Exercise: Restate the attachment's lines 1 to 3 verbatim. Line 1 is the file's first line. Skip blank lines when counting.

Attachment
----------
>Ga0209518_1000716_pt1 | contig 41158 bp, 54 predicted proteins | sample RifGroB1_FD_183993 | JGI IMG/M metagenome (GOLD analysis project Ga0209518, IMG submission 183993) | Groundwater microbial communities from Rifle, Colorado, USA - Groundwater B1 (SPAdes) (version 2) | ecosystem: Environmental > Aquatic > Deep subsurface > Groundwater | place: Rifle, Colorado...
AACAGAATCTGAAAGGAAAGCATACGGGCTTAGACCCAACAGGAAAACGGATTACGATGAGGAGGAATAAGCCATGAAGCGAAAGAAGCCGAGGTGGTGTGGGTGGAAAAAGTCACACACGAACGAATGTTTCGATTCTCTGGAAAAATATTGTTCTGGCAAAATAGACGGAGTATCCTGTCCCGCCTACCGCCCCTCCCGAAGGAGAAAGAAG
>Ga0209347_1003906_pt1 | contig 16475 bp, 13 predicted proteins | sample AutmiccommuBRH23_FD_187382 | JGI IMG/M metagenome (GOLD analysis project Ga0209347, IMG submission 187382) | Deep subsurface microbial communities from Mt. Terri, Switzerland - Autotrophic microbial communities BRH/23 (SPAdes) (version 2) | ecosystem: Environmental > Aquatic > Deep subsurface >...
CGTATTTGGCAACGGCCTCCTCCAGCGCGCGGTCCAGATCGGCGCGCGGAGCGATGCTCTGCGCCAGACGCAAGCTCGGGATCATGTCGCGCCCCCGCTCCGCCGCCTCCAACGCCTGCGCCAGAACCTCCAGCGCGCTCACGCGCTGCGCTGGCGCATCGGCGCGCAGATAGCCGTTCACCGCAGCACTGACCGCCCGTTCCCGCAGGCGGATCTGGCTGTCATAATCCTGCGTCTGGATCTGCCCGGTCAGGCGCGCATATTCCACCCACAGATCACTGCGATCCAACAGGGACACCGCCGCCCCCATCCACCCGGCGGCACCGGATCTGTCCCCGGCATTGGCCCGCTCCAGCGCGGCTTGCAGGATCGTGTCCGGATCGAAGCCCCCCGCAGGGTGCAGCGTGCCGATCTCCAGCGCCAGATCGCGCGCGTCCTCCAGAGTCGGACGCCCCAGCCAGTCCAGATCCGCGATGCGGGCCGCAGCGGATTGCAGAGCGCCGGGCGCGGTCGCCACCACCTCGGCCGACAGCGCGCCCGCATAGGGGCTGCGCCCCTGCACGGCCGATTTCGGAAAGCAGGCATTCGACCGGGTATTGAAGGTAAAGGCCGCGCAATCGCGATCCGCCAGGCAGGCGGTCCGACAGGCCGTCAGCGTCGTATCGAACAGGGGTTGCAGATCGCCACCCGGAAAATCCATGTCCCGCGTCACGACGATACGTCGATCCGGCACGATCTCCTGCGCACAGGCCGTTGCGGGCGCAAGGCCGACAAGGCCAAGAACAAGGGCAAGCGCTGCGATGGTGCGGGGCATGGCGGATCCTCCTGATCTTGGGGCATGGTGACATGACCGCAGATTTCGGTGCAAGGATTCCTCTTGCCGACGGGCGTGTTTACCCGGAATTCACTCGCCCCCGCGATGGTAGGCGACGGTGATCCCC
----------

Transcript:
>Ga0209518_1000716_pt1 | contig 41158 bp, 54 predicted proteins | sample RifGroB1_FD_183993 | JGI IMG/M metagenome (GOLD analysis project Ga0209518, IMG submission 183993) | Groundwater microbial communities from Rifle, Colorado, USA - Groundwater B1 (SPAdes) (version 2) | ecosystem: Environmental > Aquatic > Deep subsurface > Groundwater | place: Rifle, Colorado...
AACAGAATCTGAAAGGAAAGCATACGGGCTTAGACCCAACAGGAAAACGGATTACGATGAGGAGGAATAAGCCATGAAGCGAAAGAAGCCGAGGTGGTGTGGGTGGAAAAAGTCACACACGAACGAATGTTTCGATTCTCTGGAAAAATATTGTTCTGGCAAAATAGACGGAGTATCCTGTCCCGCCTACCGCCCCTCCCGAAGGAGAAAGAAG
>Ga0209347_1003906_pt1 | contig 16475 bp, 13 predicted proteins | sample AutmiccommuBRH23_FD_187382 | JGI IMG/M metagenome (GOLD analysis project Ga0209347, IMG submission 187382) | Deep subsurface microbial communities from Mt. Terri, Switzerland - Autotrophic microbial communities BRH/23 (SPAdes) (version 2) | ecosystem: Environmental > Aquatic > Deep subsurface >...